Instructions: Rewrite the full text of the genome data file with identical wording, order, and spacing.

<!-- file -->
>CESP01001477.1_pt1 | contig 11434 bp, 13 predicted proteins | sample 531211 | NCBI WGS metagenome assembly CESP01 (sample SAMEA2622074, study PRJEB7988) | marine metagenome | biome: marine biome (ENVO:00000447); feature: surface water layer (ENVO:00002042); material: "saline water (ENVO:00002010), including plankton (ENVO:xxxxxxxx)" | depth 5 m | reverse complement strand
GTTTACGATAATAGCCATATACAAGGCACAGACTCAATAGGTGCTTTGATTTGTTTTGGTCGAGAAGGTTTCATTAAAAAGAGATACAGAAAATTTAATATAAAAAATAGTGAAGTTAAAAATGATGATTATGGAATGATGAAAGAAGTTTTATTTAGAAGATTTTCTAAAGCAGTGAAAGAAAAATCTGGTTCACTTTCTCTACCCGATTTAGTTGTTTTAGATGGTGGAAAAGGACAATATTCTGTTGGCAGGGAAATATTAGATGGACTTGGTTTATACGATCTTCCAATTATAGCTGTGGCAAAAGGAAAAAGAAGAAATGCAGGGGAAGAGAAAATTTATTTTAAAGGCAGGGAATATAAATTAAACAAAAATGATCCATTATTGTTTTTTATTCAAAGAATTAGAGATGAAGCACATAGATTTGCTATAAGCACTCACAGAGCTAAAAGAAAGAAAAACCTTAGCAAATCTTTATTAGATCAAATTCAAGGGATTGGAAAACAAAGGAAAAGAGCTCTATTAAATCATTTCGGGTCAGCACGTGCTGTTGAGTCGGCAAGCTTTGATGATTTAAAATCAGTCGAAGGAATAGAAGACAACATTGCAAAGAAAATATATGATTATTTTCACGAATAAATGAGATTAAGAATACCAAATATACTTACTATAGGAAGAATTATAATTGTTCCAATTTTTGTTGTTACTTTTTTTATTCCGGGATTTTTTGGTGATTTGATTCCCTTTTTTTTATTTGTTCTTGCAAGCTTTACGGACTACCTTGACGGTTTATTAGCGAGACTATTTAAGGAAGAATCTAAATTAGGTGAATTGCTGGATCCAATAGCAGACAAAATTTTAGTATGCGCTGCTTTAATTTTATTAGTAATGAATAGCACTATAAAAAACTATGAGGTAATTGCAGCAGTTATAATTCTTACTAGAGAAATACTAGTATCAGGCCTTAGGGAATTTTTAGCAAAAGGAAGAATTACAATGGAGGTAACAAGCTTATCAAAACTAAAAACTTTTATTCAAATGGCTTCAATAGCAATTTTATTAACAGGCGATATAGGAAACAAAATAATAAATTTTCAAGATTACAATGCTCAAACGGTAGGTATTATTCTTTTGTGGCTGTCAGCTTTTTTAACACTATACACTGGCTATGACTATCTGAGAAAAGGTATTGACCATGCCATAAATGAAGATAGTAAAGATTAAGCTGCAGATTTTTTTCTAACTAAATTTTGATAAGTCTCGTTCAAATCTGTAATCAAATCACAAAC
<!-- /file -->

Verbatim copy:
>CESP01001477.1_pt1 | contig 11434 bp, 13 predicted proteins | sample 531211 | NCBI WGS metagenome assembly CESP01 (sample SAMEA2622074, study PRJEB7988) | marine metagenome | biome: marine biome (ENVO:00000447); feature: surface water layer (ENVO:00002042); material: "saline water (ENVO:00002010), including plankton (ENVO:xxxxxxxx)" | depth 5 m | reverse complement strand
GTTTACGATAATAGCCATATACAAGGCACAGACTCAATAGGTGCTTTGATTTGTTTTGGTCGAGAAGGTTTCATTAAAAAGAGATACAGAAAATTTAATATAAAAAATAGTGAAGTTAAAAATGATGATTATGGAATGATGAAAGAAGTTTTATTTAGAAGATTTTCTAAAGCAGTGAAAGAAAAATCTGGTTCACTTTCTCTACCCGATTTAGTTGTTTTAGATGGTGGAAAAGGACAATATTCTGTTGGCAGGGAAATATTAGATGGACTTGGTTTATACGATCTTCCAATTATAGCTGTGGCAAAAGGAAAAAGAAGAAATGCAGGGGAAGAGAAAATTTATTTTAAAGGCAGGGAATATAAATTAAACAAAAATGATCCATTATTGTTTTTTATTCAAAGAATTAGAGATGAAGCACATAGATTTGCTATAAGCACTCACAGAGCTAAAAGAAAGAAAAACCTTAGCAAATCTTTATTAGATCAAATTCAAGGGATTGGAAAACAAAGGAAAAGAGCTCTATTAAATCATTTCGGGTCAGCACGTGCTGTTGAGTCGGCAAGCTTTGATGATTTAAAATCAGTCGAAGGAATAGAAGACAACATTGCAAAGAAAATATATGATTATTTTCACGAATAAATGAGATTAAGAATACCAAATATACTTACTATAGGAAGAATTATAATTGTTCCAATTTTTGTTGTTACTTTTTTTATTCCGGGATTTTTTGGTGATTTGATTCCCTTTTTTTTATTTGTTCTTGCAAGCTTTACGGACTACCTTGACGGTTTATTAGCGAGACTATTTAAGGAAGAATCTAAATTAGGTGAATTGCTGGATCCAATAGCAGACAAAATTTTAGTATGCGCTGCTTTAATTTTATTAGTAATGAATAGCACTATAAAAAACTATGAGGTAATTGCAGCAGTTATAATTCTTACTAGAGAAATACTAGTATCAGGCCTTAGGGAATTTTTAGCAAAAGGAAGAATTACAATGGAGGTAACAAGCTTATCAAAACTAAAAACTTTTATTCAAATGGCTTCAATAGCAATTTTATTAACAGGCGATATAGGAAACAAAATAATAAATTTTCAAGATTACAATGCTCAAACGGTAGGTATTATTCTTTTGTGGCTGTCAGCTTTTTTAACACTATACACTGGCTATGACTATCTGAGAAAAGGTATTGACCATGCCATAAATGAAGATAGTAAAGATTAAGCTGCAGATTTTTTTCTAACTAAATTTTGATAAGTCTCGTTCAAATCTGTAATCAAATCACAAAC